A classic monster whose image was on the wane burst back onto the scene thanks to not one, but three back-to-back werewolf movies in the early ’80s: An American Werewolf in London . Each of them found its own audience and is regarded as a classic — one of them, however, brought in more box office than the other two combined, and is arguably the more definitive picture in the werewolf Pantheon. But that’s hardly surprising, since American Werewolf arrived armed to the teeth with secret weapons that the other lycanthropes never saw coming. Such as?
Secret Weapon #1: Muppet Co-stars
Not only does Frank Oz play a minor role in the movie, but there is also a nightmare sequence in which Kermit the Frog and Miss Piggy are shown on television. Because that episode of The Muppet Show had never been aired before, the footage wasn’t considered archival, resulting in Kermit and Piggy earning credited performances in the the movie. It also suggests that there’s not a movie in the universe that wouldn’t benefit from a Muppet cameo!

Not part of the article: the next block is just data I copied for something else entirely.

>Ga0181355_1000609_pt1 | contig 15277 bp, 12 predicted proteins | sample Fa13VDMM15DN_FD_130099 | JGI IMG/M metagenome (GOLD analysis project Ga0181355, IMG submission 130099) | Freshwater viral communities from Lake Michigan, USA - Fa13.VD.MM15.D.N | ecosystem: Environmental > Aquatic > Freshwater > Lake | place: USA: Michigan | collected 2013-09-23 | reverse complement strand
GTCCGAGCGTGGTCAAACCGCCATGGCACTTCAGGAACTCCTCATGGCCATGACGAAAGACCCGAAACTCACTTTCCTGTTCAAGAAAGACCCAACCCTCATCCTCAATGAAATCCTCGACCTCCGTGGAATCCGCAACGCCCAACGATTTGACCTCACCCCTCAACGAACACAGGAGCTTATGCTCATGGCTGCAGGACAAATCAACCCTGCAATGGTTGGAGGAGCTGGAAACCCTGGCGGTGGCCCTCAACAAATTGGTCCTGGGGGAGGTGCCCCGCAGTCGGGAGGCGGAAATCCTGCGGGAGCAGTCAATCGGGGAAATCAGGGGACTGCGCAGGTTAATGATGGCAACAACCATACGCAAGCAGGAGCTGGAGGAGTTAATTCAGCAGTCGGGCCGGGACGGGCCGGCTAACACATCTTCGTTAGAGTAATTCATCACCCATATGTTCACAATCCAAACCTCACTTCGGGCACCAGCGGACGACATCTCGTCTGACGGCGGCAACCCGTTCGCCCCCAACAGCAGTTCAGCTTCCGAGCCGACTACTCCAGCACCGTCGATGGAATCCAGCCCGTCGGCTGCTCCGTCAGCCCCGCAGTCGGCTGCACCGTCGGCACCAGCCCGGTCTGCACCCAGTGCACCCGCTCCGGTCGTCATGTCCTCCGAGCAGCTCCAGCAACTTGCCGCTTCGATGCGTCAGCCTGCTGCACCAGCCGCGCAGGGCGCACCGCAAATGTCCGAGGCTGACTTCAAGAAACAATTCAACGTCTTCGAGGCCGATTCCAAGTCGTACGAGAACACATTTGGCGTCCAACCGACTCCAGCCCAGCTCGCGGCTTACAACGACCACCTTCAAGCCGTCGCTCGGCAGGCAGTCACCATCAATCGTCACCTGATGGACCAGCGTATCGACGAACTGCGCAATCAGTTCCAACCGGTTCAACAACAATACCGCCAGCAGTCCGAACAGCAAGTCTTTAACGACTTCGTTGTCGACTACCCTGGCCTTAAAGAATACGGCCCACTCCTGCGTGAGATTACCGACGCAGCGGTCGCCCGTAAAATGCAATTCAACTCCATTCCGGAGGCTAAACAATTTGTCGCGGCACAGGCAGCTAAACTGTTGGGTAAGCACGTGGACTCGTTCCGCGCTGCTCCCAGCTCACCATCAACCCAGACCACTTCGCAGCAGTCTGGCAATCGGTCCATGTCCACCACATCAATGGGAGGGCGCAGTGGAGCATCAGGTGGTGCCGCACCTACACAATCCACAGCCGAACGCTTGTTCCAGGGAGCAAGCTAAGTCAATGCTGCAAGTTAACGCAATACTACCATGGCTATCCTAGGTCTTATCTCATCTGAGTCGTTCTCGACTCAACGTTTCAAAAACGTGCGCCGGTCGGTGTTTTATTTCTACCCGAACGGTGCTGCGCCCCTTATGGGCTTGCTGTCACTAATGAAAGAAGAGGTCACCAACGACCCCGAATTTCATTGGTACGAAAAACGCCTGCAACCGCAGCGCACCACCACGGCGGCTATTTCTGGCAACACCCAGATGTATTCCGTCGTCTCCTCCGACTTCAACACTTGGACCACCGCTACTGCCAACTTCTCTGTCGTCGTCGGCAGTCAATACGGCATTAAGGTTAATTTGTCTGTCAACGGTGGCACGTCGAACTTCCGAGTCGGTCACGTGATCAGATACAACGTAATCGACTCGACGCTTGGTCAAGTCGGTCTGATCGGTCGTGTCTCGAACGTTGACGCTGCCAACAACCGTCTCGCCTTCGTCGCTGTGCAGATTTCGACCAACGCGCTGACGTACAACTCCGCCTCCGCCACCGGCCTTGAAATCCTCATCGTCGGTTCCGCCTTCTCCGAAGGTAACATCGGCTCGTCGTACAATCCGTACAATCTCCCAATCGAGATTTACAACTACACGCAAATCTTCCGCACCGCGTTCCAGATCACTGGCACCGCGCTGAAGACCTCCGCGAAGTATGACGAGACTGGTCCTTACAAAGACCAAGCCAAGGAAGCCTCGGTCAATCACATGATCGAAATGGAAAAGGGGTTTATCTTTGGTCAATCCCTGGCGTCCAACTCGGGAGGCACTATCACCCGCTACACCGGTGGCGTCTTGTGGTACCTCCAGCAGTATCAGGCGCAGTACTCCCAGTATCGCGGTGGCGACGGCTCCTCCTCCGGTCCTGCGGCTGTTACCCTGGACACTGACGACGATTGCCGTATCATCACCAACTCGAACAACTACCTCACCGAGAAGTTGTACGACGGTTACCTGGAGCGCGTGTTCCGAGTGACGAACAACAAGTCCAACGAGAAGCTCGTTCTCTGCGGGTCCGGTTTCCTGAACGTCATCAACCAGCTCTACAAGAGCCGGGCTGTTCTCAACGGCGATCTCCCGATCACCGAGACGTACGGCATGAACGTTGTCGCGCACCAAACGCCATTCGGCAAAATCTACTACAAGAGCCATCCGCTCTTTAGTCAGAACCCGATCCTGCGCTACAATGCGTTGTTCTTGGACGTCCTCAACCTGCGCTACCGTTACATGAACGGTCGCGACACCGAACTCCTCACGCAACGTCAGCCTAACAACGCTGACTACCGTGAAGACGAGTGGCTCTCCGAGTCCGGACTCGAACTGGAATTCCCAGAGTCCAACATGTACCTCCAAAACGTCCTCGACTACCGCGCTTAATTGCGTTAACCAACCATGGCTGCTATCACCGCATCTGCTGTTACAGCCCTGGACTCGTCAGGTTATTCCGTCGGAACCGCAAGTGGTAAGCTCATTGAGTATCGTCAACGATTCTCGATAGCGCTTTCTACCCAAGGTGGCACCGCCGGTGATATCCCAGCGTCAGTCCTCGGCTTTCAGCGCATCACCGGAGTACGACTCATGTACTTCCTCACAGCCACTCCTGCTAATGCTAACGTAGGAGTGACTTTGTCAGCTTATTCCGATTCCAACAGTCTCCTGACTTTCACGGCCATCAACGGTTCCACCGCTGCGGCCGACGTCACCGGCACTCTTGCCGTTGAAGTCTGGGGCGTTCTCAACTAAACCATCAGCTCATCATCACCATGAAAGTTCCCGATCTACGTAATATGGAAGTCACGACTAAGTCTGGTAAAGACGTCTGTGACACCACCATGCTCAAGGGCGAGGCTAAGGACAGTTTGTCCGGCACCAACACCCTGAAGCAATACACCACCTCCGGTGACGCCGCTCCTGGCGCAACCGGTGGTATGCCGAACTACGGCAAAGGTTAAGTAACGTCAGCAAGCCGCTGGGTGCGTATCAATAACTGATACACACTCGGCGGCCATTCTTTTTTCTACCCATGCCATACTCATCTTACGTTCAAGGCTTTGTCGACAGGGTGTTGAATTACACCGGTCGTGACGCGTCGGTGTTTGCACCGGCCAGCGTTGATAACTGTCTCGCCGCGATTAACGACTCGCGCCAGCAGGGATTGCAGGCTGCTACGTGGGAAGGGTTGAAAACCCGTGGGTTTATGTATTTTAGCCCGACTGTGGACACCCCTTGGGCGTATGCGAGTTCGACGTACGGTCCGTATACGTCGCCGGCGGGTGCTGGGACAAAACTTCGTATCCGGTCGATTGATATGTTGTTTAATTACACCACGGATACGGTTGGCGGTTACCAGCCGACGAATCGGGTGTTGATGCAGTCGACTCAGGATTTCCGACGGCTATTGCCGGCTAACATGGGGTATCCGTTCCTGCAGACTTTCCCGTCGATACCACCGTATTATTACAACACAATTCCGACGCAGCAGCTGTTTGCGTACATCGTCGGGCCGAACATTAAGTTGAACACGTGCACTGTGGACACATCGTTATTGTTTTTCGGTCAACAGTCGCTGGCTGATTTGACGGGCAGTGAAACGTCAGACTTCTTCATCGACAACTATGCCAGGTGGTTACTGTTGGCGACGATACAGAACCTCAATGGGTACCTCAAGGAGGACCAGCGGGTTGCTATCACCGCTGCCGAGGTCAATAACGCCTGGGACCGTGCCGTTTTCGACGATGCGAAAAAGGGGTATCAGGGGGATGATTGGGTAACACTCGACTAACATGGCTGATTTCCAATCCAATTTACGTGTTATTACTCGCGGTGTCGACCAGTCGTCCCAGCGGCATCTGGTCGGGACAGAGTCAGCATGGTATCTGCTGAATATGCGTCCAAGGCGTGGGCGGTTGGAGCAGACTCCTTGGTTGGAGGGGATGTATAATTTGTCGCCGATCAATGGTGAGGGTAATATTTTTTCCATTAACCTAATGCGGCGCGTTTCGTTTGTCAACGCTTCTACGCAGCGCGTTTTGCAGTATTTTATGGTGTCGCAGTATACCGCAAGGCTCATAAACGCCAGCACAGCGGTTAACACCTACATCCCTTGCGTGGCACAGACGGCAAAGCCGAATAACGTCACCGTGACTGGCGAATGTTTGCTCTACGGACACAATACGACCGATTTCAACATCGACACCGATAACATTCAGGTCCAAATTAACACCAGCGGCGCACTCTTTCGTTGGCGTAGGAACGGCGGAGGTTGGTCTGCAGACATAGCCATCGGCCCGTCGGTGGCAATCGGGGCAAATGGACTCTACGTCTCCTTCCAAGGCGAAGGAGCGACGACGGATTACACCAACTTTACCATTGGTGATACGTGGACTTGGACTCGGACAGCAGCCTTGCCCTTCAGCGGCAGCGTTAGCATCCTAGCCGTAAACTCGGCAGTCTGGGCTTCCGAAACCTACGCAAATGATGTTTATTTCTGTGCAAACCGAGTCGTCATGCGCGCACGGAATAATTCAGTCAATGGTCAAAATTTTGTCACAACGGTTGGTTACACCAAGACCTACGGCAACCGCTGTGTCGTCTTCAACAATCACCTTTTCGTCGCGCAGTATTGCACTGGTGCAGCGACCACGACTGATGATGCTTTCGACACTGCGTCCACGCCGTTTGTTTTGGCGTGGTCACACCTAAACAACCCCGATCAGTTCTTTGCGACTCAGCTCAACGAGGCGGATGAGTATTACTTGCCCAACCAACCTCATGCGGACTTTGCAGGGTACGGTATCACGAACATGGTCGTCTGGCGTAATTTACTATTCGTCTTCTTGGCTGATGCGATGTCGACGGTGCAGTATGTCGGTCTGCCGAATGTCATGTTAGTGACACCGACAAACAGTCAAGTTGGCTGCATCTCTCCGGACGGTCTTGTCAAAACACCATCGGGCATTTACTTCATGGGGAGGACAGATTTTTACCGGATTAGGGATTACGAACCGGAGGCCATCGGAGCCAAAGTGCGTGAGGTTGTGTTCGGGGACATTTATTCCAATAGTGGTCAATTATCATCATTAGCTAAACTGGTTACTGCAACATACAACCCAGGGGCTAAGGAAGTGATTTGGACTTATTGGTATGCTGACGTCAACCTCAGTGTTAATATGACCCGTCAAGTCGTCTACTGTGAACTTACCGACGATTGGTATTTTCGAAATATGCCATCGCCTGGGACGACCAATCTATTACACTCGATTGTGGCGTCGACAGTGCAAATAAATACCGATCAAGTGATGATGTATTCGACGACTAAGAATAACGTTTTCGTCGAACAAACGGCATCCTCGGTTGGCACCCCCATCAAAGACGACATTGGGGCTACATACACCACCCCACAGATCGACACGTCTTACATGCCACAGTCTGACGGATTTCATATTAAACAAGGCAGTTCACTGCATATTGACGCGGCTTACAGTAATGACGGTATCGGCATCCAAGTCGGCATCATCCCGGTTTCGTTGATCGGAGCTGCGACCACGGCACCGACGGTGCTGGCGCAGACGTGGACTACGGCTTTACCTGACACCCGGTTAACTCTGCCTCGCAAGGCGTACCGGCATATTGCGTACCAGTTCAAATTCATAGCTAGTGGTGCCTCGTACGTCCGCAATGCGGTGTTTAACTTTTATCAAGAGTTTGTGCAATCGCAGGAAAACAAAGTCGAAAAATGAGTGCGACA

Secret Weapon #2: Makeup and Special Effects
The Howling‘s werewolf transformation was considered a marvel, but American Werewolf‘s set the gold standard, picking up the first ever statue in Best Makeup — previous to that, it had been occasionally awarded as a special prize at the Academy’s discretion. We’re so used to hearing “And the award for Outstanding Achievement in Makeup goes to…” that it’s hard to believe it didn’t exist until 1981. Hope that the crew of this year’s winner, Edith Piaf biopic La Vie en Rose, knows that their statues originated with a wolfman.
Secret Weapon #3: Comedy
Despite director John Landis having written the script when he was 19 years old (or perhaps because of it) American Werewolf put a cap on the grim, joyless B-movies of the 1970’s and got audiences laughing nearly as often as they were screaming, sometimes within the same moment. Landis stripped his plot to the bare bones and let the fun come from the actors instead of the scenarios. The snappy dialogue set the standard for fun ’80s horror… if only more movies had bothered living up to it!